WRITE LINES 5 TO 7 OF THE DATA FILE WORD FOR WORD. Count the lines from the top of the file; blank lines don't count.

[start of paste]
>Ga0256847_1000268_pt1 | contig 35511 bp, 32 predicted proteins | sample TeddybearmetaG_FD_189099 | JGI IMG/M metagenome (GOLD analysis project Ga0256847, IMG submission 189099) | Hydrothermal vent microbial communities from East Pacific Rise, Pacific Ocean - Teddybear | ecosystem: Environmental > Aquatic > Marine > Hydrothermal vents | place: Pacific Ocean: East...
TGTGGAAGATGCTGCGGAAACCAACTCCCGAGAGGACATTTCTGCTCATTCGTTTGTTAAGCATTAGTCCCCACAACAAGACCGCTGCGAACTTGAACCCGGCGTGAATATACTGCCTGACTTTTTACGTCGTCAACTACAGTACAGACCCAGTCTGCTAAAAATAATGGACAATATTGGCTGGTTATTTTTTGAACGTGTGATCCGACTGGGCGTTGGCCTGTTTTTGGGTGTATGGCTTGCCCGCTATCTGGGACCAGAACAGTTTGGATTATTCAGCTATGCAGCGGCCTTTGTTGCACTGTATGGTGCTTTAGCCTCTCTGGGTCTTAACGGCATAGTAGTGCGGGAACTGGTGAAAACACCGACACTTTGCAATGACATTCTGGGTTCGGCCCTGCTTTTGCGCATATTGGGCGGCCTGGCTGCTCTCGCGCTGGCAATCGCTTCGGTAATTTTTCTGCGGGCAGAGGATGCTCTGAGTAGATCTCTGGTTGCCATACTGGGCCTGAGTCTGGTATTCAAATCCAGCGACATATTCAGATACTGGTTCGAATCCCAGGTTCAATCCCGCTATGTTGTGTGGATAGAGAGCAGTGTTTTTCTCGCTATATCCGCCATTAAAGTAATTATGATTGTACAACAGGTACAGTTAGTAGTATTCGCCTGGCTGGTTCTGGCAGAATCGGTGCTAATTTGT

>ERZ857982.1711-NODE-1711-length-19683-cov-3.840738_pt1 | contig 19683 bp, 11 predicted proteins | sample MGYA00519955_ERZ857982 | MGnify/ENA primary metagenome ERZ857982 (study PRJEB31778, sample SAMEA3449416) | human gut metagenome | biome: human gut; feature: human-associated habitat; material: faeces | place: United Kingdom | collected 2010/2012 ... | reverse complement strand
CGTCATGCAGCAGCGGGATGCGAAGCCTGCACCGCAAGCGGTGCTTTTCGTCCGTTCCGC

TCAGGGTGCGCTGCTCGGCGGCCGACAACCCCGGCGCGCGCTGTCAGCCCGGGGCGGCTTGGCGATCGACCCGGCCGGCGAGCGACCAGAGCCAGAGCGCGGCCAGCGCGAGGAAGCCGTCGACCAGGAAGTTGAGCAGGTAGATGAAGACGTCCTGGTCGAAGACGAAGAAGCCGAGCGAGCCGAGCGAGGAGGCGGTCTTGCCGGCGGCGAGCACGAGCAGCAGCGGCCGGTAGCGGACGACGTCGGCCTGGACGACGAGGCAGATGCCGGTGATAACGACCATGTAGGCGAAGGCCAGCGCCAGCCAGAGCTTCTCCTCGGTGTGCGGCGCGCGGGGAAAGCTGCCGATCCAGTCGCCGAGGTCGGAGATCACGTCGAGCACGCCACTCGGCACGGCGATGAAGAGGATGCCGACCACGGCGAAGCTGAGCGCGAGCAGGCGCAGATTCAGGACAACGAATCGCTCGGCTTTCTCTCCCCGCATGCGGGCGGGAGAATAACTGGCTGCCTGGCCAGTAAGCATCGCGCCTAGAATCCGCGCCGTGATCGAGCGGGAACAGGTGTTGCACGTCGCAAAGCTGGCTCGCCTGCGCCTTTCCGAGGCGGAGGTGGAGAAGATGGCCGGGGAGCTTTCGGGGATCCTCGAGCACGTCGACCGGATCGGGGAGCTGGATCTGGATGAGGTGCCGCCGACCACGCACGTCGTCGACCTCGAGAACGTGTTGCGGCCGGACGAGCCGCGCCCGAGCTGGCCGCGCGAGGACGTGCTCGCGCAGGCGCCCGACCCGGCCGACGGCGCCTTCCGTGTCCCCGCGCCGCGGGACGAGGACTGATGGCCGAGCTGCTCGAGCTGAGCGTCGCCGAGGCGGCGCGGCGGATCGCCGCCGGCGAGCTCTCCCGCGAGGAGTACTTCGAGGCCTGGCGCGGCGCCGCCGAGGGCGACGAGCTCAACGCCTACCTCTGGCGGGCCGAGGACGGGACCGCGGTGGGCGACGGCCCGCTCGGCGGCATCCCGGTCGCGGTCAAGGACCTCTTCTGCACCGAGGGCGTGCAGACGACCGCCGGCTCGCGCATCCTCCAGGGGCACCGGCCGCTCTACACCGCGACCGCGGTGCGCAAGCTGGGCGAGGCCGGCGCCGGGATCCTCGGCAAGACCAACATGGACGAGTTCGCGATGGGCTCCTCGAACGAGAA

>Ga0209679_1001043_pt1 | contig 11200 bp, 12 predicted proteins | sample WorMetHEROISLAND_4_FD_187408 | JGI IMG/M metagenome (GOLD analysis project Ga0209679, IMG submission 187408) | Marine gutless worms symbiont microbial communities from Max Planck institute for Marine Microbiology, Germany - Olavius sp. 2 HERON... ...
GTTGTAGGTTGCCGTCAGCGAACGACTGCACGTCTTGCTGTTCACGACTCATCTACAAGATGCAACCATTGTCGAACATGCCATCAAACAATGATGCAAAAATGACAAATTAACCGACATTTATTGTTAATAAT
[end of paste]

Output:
TCAGGGTGCGCTGCTCGGCGGCCGACAACCCCGGCGCGCGCTGTCAGCCCGGGGCGGCTTGGCGATCGACCCGGCCGGCGAGCGACCAGAGCCAGAGCGCGGCCAGCGCGAGGAAGCCGTCGACCAGGAAGTTGAGCAGGTAGATGAAGACGTCCTGGTCGAAGACGAAGAAGCCGAGCGAGCCGAGCGAGGAGGCGGTCTTGCCGGCGGCGAGCACGAGCAGCAGCGGCCGGTAGCGGACGACGTCGGCCTGGACGACGAGGCAGATGCCGGTGATAACGACCATGTAGGCGAAGGCCAGCGCCAGCCAGAGCTTCTCCTCGGTGTGCGGCGCGCGGGGAAAGCTGCCGATCCAGTCGCCGAGGTCGGAGATCACGTCGAGCACGCCACTCGGCACGGCGATGAAGAGGATGCCGACCACGGCGAAGCTGAGCGCGAGCAGGCGCAGATTCAGGACAACGAATCGCTCGGCTTTCTCTCCCCGCATGCGGGCGGGAGAATAACTGGCTGCCTGGCCAGTAAGCATCGCGCCTAGAATCCGCGCCGTGATCGAGCGGGAACAGGTGTTGCACGTCGCAAAGCTGGCTCGCCTGCGCCTTTCCGAGGCGGAGGTGGAGAAGATGGCCGGGGAGCTTTCGGGGATCCTCGAGCACGTCGACCGGATCGGGGAGCTGGATCTGGATGAGGTGCCGCCGACCACGCACGTCGTCGACCTCGAGAACGTGTTGCGGCCGGACGAGCCGCGCCCGAGCTGGCCGCGCGAGGACGTGCTCGCGCAGGCGCCCGACCCGGCCGACGGCGCCTTCCGTGTCCCCGCGCCGCGGGACGAGGACTGATGGCCGAGCTGCTCGAGCTGAGCGTCGCCGAGGCGGCGCGGCGGATCGCCGCCGGCGAGCTCTCCCGCGAGGAGTACTTCGAGGCCTGGCGCGGCGCCGCCGAGGGCGACGAGCTCAACGCCTACCTCTGGCGGGCCGAGGACGGGACCGCGGTGGGCGACGGCCCGCTCGGCGGCATCCCGGTCGCGGTCAAGGACCTCTTCTGCACCGAGGGCGTGCAGACGACCGCCGGCTCGCGCATCCTCCAGGGGCACCGGCCGCTCTACACCGCGACCGCGGTGCGCAAGCTGGGCGAGGCCGGCGCCGGGATCCTCGGCAAGACCAACATGGACGAGTTCGCGATGGGCTCCTCGAACGAGAA

>Ga0209679_1001043_pt1 | contig 11200 bp, 12 predicted proteins | sample WorMetHEROISLAND_4_FD_187408 | JGI IMG/M metagenome (GOLD analysis project Ga0209679, IMG submission 187408) | Marine gutless worms symbiont microbial communities from Max Planck institute for Marine Microbiology, Germany - Olavius sp. 2 HERON... ...
GTTGTAGGTTGCCGTCAGCGAACGACTGCACGTCTTGCTGTTCACGACTCATCTACAAGATGCAACCATTGTCGAACATGCCATCAAACAATGATGCAAAAATGACAAATTAACCGACATTTATTGTTAATAAT